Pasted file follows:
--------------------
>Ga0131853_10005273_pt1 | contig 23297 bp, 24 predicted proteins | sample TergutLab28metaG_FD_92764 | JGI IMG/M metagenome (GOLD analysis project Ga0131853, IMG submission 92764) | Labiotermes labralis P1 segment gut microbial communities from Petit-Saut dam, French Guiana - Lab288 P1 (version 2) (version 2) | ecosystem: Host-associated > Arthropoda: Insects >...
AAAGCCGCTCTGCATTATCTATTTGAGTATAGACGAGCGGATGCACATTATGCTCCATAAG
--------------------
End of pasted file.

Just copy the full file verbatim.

>Ga0131853_10005273_pt1 | contig 23297 bp, 24 predicted proteins | sample TergutLab28metaG_FD_92764 | JGI IMG/M metagenome (GOLD analysis project Ga0131853, IMG submission 92764) | Labiotermes labralis P1 segment gut microbial communities from Petit-Saut dam, French Guiana - Lab288 P1 (version 2) (version 2) | ecosystem: Host-associated > Arthropoda: Insects >...
AAAGCCGCTCTGCATTATCTATTTGAGTATAGACGAGCGGATGCACATTATGCTCCATAAG